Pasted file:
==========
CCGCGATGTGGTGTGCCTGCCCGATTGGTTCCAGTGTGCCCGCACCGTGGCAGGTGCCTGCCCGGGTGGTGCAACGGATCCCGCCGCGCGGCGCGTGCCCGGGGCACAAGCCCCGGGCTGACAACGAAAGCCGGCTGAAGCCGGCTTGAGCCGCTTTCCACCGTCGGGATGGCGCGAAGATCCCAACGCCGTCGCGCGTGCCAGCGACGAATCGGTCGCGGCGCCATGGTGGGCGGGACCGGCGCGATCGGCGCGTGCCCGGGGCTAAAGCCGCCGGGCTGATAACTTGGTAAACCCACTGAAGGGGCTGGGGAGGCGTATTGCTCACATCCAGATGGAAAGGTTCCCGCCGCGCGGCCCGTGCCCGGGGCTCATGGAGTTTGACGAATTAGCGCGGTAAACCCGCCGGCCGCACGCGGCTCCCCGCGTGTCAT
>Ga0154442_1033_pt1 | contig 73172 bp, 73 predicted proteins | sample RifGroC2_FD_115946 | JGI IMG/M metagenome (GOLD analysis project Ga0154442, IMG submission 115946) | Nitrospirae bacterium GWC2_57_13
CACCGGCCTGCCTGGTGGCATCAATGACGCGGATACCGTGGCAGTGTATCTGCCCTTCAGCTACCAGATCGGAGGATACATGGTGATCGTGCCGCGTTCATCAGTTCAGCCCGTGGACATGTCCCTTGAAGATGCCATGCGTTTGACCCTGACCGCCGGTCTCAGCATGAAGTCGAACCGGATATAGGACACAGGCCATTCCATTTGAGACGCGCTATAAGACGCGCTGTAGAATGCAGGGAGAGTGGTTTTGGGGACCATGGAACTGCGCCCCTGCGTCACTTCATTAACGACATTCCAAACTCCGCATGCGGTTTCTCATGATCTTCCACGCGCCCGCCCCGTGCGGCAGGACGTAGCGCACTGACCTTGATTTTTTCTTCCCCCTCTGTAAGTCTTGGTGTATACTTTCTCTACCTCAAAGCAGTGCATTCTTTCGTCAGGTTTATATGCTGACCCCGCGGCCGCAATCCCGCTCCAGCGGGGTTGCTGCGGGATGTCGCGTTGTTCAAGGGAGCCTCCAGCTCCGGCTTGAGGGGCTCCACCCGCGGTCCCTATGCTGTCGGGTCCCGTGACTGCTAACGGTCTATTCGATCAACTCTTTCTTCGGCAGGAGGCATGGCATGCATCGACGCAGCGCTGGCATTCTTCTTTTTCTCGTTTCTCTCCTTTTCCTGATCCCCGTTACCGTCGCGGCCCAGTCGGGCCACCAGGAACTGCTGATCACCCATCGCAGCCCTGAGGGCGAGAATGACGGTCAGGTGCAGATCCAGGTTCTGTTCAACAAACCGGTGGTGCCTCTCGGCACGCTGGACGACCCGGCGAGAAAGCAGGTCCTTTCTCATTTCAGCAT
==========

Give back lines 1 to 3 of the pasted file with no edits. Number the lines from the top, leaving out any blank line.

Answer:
CCGCGATGTGGTGTGCCTGCCCGATTGGTTCCAGTGTGCCCGCACCGTGGCAGGTGCCTGCCCGGGTGGTGCAACGGATCCCGCCGCGCGGCGCGTGCCCGGGGCACAAGCCCCGGGCTGACAACGAAAGCCGGCTGAAGCCGGCTTGAGCCGCTTTCCACCGTCGGGATGGCGCGAAGATCCCAACGCCGTCGCGCGTGCCAGCGACGAATCGGTCGCGGCGCCATGGTGGGCGGGACCGGCGCGATCGGCGCGTGCCCGGGGCTAAAGCCGCCGGGCTGATAACTTGGTAAACCCACTGAAGGGGCTGGGGAGGCGTATTGCTCACATCCAGATGGAAAGGTTCCCGCCGCGCGGCCCGTGCCCGGGGCTCATGGAGTTTGACGAATTAGCGCGGTAAACCCGCCGGCCGCACGCGGCTCCCCGCGTGTCAT
>Ga0154442_1033_pt1 | contig 73172 bp, 73 predicted proteins | sample RifGroC2_FD_115946 | JGI IMG/M metagenome (GOLD analysis project Ga0154442, IMG submission 115946) | Nitrospirae bacterium GWC2_57_13
CACCGGCCTGCCTGGTGGCATCAATGACGCGGATACCGTGGCAGTGTATCTGCCCTTCAGCTACCAGATCGGAGGATACATGGTGATCGTGCCGCGTTCATCAGTTCAGCCCGTGGACATGTCCCTTGAAGATGCCATGCGTTTGACCCTGACCGCCGGTCTCAGCATGAAGTCGAACCGGATATAGGACACAGGCCATTCCATTTGAGACGCGCTATAAGACGCGCTGTAGAATGCAGGGAGAGTGGTTTTGGGGACCATGGAACTGCGCCCCTGCGTCACTTCATTAACGACATTCCAAACTCCGCATGCGGTTTCTCATGATCTTCCACGCGCCCGCCCCGTGCGGCAGGACGTAGCGCACTGACCTTGATTTTTTCTTCCCCCTCTGTAAGTCTTGGTGTATACTTTCTCTACCTCAAAGCAGTGCATTCTTTCGTCAGGTTTATATGCTGACCCCGCGGCCGCAATCCCGCTCCAGCGGGGTTGCTGCGGGATGTCGCGTTGTTCAAGGGAGCCTCCAGCTCCGGCTTGAGGGGCTCCACCCGCGGTCCCTATGCTGTCGGGTCCCGTGACTGCTAACGGTCTATTCGATCAACTCTTTCTTCGGCAGGAGGCATGGCATGCATCGACGCAGCGCTGGCATTCTTCTTTTTCTCGTTTCTCTCCTTTTCCTGATCCCCGTTACCGTCGCGGCCCAGTCGGGCCACCAGGAACTGCTGATCACCCATCGCAGCCCTGAGGGCGAGAATGACGGTCAGGTGCAGATCCAGGTTCTGTTCAACAAACCGGTGGTGCCTCTCGGCACGCTGGACGACCCGGCGAGAAAGCAGGTCCTTTCTCATTTCAGCAT